APRIL RYAN, CNN POLITICAL ANALYST: It was crazy. I hate to use that word, but it really was. I mean, I'm not going to assume as a reporter what the word was. I was assuming that it meant coverage, but if he says that there's a small group of people who understood what it was, I'm, like, what is it? What is covfefe? Covfefe, I can't even -- whatever.

CUOMO: It doesn't exist. You can say it any way you want. That's the beauty of it.

RYAN: It was real covfefe.

So, here's the deal. It was a ten-minute or 11-minute off camera briefing that was backed right into a presidential event. It was timed perfectly. Sean came out. He looked like he was raw meat in front of hungry hyenas. He looked scared yesterday.

And when we got that that, you heard everyone in unison because, again, the spin is out of control now. You wonder if it's spin or just, you know, we're just going to throw it at them and we don't care. It doesn't make any sense.

And if you say only a small group of people know what that word means, tell us what that word means. And on top of that, it makes you wonder with the checks and balances with the president and these archived tweets. He can delete it but it's still in the Twittersphere.

This president -- he is a president of the United States. He did this. I mean, we all have thumbs. We all have auto correct problems, but this was taken to another level.


RYAN: And you just wonder about so many different things when you see something like this from the president --


RYAN: -- of the United States of America.

CAMEROTA: No kidding, April.

John Avlon, I don't want to gloss over the fact that we've gotten away from the on camera press briefing and now we're going to do audio-only gaggles. This is a major shift.

[06:40:02] JOHN AVLON, CNN POLITICAL ANALYST: This is a major shift, and let's be honest about the reasons for it. It's an attempt to contain the shame. On the part of people who have to professionally spin it, too often defend the indefensible, and they want to contain the ability for it to resonate for reasons of both personal embarrassment and catching heat from a president who watches far too much TV. That's the context from this.

CAMEROTA: But this is not going to work. Audio can also be embarrassing.

AVLON: Audio, in fact, is also a matter of public record. If you try to defend the undefensible, you're going to find yourself in indefensible positions by definition.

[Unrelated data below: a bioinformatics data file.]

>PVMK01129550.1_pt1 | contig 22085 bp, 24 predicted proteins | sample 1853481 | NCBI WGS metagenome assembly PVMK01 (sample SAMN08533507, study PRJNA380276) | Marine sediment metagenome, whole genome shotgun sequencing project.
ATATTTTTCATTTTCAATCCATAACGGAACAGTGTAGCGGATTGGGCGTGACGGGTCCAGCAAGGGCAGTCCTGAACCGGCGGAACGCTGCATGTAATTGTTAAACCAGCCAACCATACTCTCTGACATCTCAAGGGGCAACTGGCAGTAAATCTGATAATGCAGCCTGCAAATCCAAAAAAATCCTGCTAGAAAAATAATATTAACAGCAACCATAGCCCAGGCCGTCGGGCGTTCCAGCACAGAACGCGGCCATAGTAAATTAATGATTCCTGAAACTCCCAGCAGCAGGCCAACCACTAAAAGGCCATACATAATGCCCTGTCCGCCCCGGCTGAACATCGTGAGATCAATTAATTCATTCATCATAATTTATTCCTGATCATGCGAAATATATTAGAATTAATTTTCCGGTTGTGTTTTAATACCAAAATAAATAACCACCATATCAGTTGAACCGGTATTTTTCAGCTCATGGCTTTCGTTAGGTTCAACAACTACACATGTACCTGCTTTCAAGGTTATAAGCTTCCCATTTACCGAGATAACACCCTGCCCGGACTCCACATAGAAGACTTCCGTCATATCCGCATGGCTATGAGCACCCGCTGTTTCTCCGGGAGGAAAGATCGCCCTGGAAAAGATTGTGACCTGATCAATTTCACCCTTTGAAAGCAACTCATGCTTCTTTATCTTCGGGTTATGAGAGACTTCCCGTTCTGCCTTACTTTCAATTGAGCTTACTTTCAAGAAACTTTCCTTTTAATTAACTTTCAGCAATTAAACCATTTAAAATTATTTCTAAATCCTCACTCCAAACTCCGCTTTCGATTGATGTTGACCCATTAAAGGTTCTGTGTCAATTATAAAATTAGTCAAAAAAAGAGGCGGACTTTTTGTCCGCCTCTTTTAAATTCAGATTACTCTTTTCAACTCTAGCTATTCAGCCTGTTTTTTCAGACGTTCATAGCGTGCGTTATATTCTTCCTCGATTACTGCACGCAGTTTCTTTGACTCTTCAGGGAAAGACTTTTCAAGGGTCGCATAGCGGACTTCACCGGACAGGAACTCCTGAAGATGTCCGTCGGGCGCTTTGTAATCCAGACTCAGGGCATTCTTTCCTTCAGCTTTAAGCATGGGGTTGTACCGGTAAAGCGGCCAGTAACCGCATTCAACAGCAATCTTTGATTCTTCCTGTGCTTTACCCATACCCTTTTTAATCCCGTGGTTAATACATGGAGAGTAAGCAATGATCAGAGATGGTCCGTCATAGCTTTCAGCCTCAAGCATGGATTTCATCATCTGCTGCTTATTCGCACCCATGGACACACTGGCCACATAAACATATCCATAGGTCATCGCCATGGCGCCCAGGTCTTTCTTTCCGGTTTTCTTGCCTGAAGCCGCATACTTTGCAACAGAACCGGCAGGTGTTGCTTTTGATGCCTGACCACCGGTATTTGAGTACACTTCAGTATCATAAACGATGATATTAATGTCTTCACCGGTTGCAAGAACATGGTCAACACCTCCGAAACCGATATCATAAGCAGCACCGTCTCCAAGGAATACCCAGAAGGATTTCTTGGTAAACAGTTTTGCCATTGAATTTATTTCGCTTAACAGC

This is -- I mean, Sean Spicer is intimating that cofveve has been an inside joke in the White House for some time. It obviously is not. It's just a mistake, folks. Own it.

But if you can't own that, that speaks to a larger insecurity in the White House that reflects an environment better suited to junior high school than the leader of the free world and his support staff.

CUOMO: All right. And so, then, the covfefe winds up getting a little momentum and not just among the media, but it becomes part of the dialogue between the president and his notorious nemesis, Hillary Clinton. The president calling her once again crooked Hillary. I don't know if we have the tweet to put up there or if somehow that's been sanitized.

And then she responds, OK? Hillary comes out and she starts talking about some things the president doesn't like. She's blaming everybody. Then Hillary responds this way.


UNIDENTIFIED FEMALE: I don't think we can get into covfefe right now, because it's a longer thing, but --

HILLARY CLINTON (D), FORMER PRESIDENTIAL CANDIDATE: I thought it was a hidden message to the Russians.




CUOMO: She then puts out a tweet of her own when he calls her crooked Hillary, David Drucker and she says --

CAMEROTA: People in covfefe houses shouldn't throw covfefe.

CUOMO: What's your take on this in terms of how good it is for the president? DAVID DRUCKER, CNN POLITICAL ANALYST: I'm just trying to figure out

if this is going to be a Nick Cage movie or Tom Hanks movie.

Look, you know, to me, it's kind of a big joke, and I thought the president actually had fun with it in that he said, hey, you guys go figure out what this means. Then, you know, Sean with his sort of bizarre comment.